They can be made more secure (in the mood for singing/mimicry, playing, etc) when they have a consistent few hours of quality time per day with a person or in a person’s company and a good night’s sleep. Twelve hours of sleep at least is required for a happy pet, sleep taken away can cause sickness and grumpy pets. If left of their own, quiet birds will frequently make contact calls with their owners, calls that sometimes can be quite loud if the person is out of sight. Cockatiels can grow so attached to their owners that they may try to ‘protect’ them from anyone that tries to come near them, such as a partner or family member, by biting or hissing. This happens especially if cockatiels are kept in bedrooms or other rooms that are not generally shared by everyone in the family, because cockatiels perceive those rooms as their own personal territory. By keeping cockatiels in a shared household room, they are exposed to all family members equally and will not favour one person and feel the need to defend him or her as much. Cockatiels must be acquainted with the entire family, in order to assure even temperament toward all. A scared cockatiel will choose flight over fight most of the time, thus creating a chance for injury (i.e. flying into a glass door). Their popularity as pets is in part because of their calm and timid temperament, to the point that they can even be bullied by smaller but more confident birds such as Budgerigars[]. Budgerigars and other smaller birds may choose to pick at cockatiels’ feet causing lost toes. It is not uncommon at all for a larger or smaller bird to maim the cockatiel, creating life-long disabilities and potentially life threatening injuries. However, some cockatiels will defend themselves.
Once bonded with their owners, they will often cuddle and play, pushing their head against hands or faces, and may nibble at fingers for attention to get a scratch on the head and neck.Cockatiels, like almost all other parrots, love to chew paper and can destroy objects (like cardboard, books, magazines, wicker baskets, etc) left unattended. Most cockatiels enjoy looking at themselves in mirrors and will engage in the activity for hours. Cockatiels that are exposed to mirrors perceive their reflections as their mates. This can induce very aggressive behaviour, and upon seeing themselves once, they are likely to experience anxiety until they find the mirror again.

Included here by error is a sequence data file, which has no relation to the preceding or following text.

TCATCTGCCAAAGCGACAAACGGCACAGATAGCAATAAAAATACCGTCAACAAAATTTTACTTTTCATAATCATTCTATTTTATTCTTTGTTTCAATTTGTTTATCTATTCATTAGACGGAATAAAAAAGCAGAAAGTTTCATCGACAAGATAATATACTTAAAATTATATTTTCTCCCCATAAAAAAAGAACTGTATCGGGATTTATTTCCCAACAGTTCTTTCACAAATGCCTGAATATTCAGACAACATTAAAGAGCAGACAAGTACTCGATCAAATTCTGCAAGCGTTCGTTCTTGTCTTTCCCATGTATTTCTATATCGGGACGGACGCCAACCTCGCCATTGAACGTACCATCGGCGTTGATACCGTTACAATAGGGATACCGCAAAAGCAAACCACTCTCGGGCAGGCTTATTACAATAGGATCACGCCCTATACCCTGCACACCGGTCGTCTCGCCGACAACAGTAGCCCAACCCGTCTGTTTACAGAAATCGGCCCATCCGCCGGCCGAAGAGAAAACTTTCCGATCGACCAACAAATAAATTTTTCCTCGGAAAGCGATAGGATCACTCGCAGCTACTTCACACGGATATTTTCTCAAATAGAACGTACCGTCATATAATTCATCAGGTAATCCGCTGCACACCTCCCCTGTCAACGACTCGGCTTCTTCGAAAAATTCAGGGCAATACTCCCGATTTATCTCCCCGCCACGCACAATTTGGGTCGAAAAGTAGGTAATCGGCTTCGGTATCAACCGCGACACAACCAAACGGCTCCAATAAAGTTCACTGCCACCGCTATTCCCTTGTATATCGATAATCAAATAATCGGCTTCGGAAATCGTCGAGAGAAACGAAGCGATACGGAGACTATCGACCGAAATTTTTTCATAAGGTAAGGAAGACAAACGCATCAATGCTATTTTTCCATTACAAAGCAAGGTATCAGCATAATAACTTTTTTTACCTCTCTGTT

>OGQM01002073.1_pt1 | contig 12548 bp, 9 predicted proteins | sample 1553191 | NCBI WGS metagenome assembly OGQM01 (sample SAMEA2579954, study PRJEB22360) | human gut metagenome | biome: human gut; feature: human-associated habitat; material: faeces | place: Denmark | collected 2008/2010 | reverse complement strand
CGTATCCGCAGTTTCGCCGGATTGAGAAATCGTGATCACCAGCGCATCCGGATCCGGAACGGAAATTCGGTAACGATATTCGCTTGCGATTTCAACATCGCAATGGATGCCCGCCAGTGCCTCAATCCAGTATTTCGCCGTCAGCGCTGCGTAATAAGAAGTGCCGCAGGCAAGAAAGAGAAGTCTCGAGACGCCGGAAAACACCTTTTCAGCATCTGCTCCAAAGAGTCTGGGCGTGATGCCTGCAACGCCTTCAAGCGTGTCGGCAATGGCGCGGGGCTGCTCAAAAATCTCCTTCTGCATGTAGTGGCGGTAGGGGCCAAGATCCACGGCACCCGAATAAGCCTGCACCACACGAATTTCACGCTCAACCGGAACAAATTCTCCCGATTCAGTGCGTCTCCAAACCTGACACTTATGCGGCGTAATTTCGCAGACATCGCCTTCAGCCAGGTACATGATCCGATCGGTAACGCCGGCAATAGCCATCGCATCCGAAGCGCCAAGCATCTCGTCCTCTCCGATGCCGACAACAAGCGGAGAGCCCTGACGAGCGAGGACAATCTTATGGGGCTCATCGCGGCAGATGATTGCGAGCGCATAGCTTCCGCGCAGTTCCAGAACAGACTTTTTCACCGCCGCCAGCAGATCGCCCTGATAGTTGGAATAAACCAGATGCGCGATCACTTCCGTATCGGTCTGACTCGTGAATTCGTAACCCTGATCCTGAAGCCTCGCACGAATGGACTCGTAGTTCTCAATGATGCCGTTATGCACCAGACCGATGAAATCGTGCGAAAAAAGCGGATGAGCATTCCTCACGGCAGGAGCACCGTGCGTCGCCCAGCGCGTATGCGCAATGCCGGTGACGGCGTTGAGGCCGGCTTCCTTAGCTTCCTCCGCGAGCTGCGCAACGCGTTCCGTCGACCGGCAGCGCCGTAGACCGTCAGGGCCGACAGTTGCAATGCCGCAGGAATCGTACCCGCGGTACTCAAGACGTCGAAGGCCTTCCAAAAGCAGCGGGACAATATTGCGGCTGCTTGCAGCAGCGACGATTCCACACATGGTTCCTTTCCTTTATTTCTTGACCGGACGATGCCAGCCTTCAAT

The Cockatiel, along with the Budgerigar, is among the most popular pet bird species. Today all Cockatiels available in the pet trade are captive-bred, as Australia no longer permits the export of native wildlife, whether endangered or not

Although cockatiels are part of the parrot order, they are better at imitating whistles than speech. Although they can learn words, the only understandable parts of the words are the inflections, while the consonants are not easily discernible. Their whistles and other mimicking sounds such as ‘lip-smacking’ and ‘tutting’ are almost perfect imitations of the sounds their owners make. Although some cockatiels do learn to repeat phrases, males are generally better at mimicry than females.[ Cockatiel speech often comes out as a “whistle” when they do annunciate, the voice being soft in volume and difficult to make out. Cockatiels can mimic many sounds, such as the bleep of a car alarm, a ringing telephone, the sound of a zipper, the beeping of cell phones or microwaves, or the calls of other bird species such as blue jays or chickadees and loud weather like thunder. They can also mimic other pets such as dogs, occasionally barking back.
Although some say that female cockatiels cannot speak, this is not an absolute. Males have been known to mimic noises, words and sometimes other animals. Females generally don’t imitate speech, but tend to mimic sounds such as telephones, washing machines, toilet flushes, etc. Cockatiels that do imitate speech will usually mimic frequently heard phrases, particularly of the individual to whom the bird feels closest.